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Sleepy Orange (Eurema nicippe)

Sleepy Orange
Habitat: Open, disturbed sites such as old fields, fallow agricultural land, and along roadsides. Garden Abundance: Moderate Wingspan: 1.5 to 2.25 inches Range: Eastern North America from Ontario to Nebraska, south to Florida Larval Host Plants: Various wild and ornamental cassias including sickle-sod senna (Senna obtusifolia) and Christmas senna (S. pendula) Favorite Adult Nectar Sources: Spanish needles (Bidens alba) and purpletop verbena (Verbena bonariensis)

The sleepy orange is a common butterfly of open, sunny and disturbed sites throughout the southeastern U.S. where it is particularly abundant in the late summer and early fall. Although not implied by its name, adults are extremely active and have a quick, nervous flight. The sleepy orange has two distinct seasonal forms. Summer-form individuals have rich butter-yellow hindwings underneath, whereas individuals produced during colder months are tan to brick-red and more heavily patterned. The upper wing surfaces of both forms are bright orange with black borders. Females tend to be larger than males and are considerably less vibrant. Males often gather in large numbers at mud puddles.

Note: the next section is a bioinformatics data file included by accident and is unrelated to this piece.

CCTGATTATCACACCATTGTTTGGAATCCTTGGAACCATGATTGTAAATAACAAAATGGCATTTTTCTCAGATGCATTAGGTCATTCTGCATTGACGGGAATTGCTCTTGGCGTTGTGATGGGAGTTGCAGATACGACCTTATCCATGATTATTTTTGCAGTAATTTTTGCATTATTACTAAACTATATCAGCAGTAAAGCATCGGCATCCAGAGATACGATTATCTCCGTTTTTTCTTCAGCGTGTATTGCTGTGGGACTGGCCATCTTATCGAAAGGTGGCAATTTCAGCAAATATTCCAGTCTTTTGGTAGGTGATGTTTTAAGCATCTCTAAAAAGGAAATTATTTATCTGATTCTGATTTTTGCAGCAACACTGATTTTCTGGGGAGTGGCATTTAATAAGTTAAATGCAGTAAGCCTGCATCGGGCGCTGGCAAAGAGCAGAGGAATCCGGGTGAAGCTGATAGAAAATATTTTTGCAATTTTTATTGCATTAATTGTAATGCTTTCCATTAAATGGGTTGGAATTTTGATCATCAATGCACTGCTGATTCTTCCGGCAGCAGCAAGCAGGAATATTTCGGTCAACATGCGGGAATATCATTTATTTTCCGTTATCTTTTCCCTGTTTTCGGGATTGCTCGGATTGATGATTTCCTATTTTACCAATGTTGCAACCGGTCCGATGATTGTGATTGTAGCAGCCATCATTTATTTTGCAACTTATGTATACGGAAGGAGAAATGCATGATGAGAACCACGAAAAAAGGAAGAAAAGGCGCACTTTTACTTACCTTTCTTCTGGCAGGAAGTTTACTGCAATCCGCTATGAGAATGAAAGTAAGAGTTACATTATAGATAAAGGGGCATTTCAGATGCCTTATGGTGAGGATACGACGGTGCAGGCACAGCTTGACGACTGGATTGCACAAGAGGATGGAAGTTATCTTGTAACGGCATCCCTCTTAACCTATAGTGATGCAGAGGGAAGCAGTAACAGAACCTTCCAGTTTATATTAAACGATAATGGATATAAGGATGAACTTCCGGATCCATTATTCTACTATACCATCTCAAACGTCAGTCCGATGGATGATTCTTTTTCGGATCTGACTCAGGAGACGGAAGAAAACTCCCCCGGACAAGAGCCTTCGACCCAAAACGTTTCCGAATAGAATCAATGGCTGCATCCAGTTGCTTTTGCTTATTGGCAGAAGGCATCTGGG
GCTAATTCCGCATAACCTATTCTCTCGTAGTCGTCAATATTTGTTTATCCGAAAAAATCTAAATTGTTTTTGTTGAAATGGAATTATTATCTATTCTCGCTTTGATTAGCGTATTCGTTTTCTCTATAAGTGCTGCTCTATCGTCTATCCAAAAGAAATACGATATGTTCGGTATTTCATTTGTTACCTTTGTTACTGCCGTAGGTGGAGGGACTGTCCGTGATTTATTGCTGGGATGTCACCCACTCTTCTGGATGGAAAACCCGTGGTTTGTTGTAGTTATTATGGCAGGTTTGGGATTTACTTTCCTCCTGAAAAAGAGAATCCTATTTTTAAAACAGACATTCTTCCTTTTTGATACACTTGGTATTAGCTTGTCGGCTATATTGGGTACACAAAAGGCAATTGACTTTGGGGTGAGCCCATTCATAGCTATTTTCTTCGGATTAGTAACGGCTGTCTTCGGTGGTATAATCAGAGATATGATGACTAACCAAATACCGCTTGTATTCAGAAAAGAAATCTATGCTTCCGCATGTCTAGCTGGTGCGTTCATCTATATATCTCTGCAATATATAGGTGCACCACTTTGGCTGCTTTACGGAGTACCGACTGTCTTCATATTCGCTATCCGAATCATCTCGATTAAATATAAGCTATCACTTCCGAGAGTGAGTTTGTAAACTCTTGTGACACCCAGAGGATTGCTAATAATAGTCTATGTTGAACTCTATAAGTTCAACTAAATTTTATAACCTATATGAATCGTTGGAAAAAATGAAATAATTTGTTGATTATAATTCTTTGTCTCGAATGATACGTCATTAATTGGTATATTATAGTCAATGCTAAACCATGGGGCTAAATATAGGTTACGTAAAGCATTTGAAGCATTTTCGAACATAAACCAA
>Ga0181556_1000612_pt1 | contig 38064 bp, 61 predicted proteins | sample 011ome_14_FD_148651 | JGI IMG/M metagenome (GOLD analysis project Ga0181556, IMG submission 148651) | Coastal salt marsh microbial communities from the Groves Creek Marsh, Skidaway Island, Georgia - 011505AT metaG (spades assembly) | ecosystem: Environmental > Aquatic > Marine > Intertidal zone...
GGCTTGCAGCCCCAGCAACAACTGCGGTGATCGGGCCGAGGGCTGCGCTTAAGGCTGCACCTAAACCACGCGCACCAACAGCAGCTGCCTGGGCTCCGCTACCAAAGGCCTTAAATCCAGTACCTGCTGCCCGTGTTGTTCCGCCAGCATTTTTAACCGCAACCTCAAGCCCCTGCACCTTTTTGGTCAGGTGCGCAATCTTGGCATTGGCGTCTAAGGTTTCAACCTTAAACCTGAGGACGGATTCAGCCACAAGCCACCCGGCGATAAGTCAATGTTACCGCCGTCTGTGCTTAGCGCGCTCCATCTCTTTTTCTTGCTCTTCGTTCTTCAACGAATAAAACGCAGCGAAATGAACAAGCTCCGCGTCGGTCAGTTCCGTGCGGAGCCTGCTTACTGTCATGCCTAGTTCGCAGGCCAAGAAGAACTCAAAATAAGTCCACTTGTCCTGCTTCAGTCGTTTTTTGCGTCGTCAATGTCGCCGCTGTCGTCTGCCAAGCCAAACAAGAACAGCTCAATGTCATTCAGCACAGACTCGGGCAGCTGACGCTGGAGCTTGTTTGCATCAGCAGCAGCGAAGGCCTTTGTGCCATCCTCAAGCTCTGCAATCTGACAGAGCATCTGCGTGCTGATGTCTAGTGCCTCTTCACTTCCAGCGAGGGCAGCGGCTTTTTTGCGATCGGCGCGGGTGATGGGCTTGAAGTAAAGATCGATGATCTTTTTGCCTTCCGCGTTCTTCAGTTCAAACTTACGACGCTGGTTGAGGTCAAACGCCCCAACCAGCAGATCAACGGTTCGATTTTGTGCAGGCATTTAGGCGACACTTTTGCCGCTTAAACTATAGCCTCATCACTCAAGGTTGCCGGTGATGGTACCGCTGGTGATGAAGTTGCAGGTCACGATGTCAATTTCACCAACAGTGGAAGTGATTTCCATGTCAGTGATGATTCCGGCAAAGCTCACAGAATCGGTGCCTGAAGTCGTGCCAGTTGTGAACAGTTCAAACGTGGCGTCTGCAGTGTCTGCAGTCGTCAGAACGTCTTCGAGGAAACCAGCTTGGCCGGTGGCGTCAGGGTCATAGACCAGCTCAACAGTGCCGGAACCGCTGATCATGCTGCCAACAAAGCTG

Although primarily a southern species, the sleepy orange annually establishes breeding colonies as far north as the Midwest and Ontario, but is unable to survive extended periods of freezing temperatures. Along the warmer Gulf Coast, adults overwinter in a hibernation-like state called reproductive diapause. Females deposit their small white, cone-shaped eggs singly on the undersides of host-plant leaves. Mature caterpillars are bluish-green with a faint yellow or cream stripe down each side. When not actively feeding, the larvae rest on the top of host-plant leaves. The pupa (or chrysalis) may be green or black and is attached to a substrate by a silken pad at the base and a silken girdle around the middle. Like most sulphur butterflies, the pupae have a pronounced keel and an apical point.

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